Callum Morton : In Memoriam
When you pull into Heide Museum of Modern Art's main car park, don't be alarmed by the Le Pine Funerals sign that greets you. The map has not led you astray. And no, the gallery has not traded in culture for cadavers.
The sign is part of Callum Morton's mid-career survey, In Memoriam, which will be showcased at Heide III until October 16. This mischievously placed sculpture hints at the themes which recur throughout the exhibition and, indeed, throughout Morton's oeuvre. The show's title refers to his reluctance to do a retrospective and his self-confessed "neuroses about trawling through your past". Unsurprisingly, this is Morton's first show of this type. "There was that sense of the retrospective as a kind of death, the museum as mausoleum or tomb, so I was kind of playing on that idea," he says. "But then really it seemed appropriate because of the lives and the history of Heide… It's a kind of ghost world out there".
Born in Canada, Morton trained as an architect before later deciding to study painting and then sculpture at RMIT. But in a career spanning now over twenty years, Morton has repeatedly returned to architectural forms in his artistic practice. His work has been exhibited extensively both at home and internationally, his tomb-like sculpture Valhalla representing Australia in the 2007 Venice Biennale. "I was interested not so much in architecture and buildings, even though I do like them, but in the ideas around them. So the models became containers for soundtracks and for framed narratives," explains Morton. "It was always the subject of architecture, or the model as a thing to use, a container of wonder".
In Memoriam includes a selection of works from Morton's archive, as well as several new pieces created specifically for the exhibition, many of which take inspiration from Heide II - the iconic modernist house that the Reeds commissioned from McGlashan and Everist in the 1960s. For Morton, this building, which was designed to appear like a ruin in the landscape, encapsulates many of his ideas about the intersection of architecture and history. "The more I researched it, the more I realised that that was this kind of perfect subject," says Morton. "It is perfect in a sense that if some of my work looks at the public history of these spaces coupled with the private history, Heide… is always negotiating its past and always has to".
New works include One to One (2011), an exact replica of the fireplace in Heide II from whose depths the voices of John and Sunday Reed echo. Where this work is somewhat sentimental, digital print Ghost Train (2011) is more playful about Heide's history - the serious exterior of Heide II is transformed into carnival ride, replete with licking flames, devilish skulls and a garish paint job.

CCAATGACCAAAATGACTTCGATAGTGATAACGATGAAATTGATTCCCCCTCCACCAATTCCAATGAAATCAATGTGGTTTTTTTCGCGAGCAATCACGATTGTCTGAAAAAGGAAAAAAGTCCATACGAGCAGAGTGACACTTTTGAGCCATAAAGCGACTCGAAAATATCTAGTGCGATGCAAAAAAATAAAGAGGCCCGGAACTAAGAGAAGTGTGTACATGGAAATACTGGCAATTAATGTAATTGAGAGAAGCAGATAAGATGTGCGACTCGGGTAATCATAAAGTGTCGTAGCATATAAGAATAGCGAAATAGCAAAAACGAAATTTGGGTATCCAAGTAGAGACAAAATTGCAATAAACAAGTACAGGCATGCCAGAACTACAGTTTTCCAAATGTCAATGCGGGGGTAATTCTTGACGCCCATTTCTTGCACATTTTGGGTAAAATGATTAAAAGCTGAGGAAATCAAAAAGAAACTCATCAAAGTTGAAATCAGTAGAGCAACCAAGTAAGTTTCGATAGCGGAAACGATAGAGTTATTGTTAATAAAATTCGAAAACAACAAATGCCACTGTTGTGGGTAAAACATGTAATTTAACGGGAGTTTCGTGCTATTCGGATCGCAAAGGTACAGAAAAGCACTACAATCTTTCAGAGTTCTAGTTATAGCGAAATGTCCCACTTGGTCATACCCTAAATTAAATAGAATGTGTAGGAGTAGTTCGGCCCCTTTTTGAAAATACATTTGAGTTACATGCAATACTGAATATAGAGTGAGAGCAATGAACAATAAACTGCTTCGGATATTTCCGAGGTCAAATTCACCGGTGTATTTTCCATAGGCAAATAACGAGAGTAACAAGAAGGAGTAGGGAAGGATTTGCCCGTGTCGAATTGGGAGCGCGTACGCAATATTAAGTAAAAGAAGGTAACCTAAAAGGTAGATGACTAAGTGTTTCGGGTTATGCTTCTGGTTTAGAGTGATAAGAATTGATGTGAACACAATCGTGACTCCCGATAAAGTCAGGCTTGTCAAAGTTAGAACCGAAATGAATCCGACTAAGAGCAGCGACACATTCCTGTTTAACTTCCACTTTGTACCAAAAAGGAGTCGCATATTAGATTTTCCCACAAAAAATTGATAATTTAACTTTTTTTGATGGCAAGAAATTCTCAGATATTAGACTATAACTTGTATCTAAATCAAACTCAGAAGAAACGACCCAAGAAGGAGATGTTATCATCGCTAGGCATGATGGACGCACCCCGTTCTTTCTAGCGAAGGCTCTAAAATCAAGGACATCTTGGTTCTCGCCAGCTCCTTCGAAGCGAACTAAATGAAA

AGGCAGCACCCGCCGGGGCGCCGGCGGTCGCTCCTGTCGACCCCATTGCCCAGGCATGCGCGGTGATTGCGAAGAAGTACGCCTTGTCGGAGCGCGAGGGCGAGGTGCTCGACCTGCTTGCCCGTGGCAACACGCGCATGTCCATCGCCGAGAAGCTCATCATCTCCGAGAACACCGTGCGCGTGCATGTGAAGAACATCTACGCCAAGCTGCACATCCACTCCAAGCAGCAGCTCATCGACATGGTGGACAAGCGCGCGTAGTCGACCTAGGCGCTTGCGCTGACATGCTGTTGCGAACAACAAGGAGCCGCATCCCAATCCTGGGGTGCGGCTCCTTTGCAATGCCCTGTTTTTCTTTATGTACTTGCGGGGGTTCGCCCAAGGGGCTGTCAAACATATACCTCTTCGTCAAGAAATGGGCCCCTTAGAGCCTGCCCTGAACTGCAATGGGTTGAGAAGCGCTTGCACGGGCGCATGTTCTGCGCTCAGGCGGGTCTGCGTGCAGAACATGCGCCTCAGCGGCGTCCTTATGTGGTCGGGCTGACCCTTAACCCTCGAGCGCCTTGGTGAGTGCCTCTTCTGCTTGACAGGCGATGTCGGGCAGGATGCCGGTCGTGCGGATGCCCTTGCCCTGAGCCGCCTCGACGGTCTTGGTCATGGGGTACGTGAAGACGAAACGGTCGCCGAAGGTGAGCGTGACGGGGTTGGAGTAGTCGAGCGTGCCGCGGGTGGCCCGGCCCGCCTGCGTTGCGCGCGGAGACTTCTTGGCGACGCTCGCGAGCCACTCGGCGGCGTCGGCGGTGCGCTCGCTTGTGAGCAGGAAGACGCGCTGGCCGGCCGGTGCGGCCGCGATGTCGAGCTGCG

The curation of the show also takes inspiration from the site. Morton has recreated the interior and exterior walls of Heide II on the ramp of the gallery, Monument #27: Screen Walls (2011), transforming this often-unusable space and guiding our path through his work toward Monument #28: Vortex (2011), which forms the focal point of the exhibition. This glass shopfront houses a rocky, womb-like tunnel to Heide's gardens, a portal of escape from which we are denied entrance.
Older works notably include International Style (1999), Morton's scale model of Miles van der Rohe's infamous Farnsworth House; and Gas and Fuel (2002), a 1:34 model of the building that originally stood on the Federation Square site. Beneath Gas and Fuel's austere surfaces someone screams, 'Help me! Please, help me!', a loop of the final pleas of the fly from the eponymous 1958 movie. Housed in the first room of the gallery, this comic yet utterly creepy voice echoes like another ghost throughout the exhibition.
Like all Morton's models, there is something tantalizing and ultimately frustrating about these works. We will never get inside his miniature worlds, no matter how much we ache to. Also showcased are Morton's screens series, some previously unseen photographs, several of his awnings and a collection of drawings from 1989 to today.
When asked if there's anything he wants people to take away from his work, Morton simply replies, "I hope they enjoy it". But on the journey home from Heide, there may be something imperceptibly different about each suburban facade, decrepit shop front or towering office block that you pass. Who knows the histories that teem beneath their seemingly everyday exteriors?
In Memoriam is currently showing at Heide Museum of Modern Art until October 16. For more information, visit heide.com.au.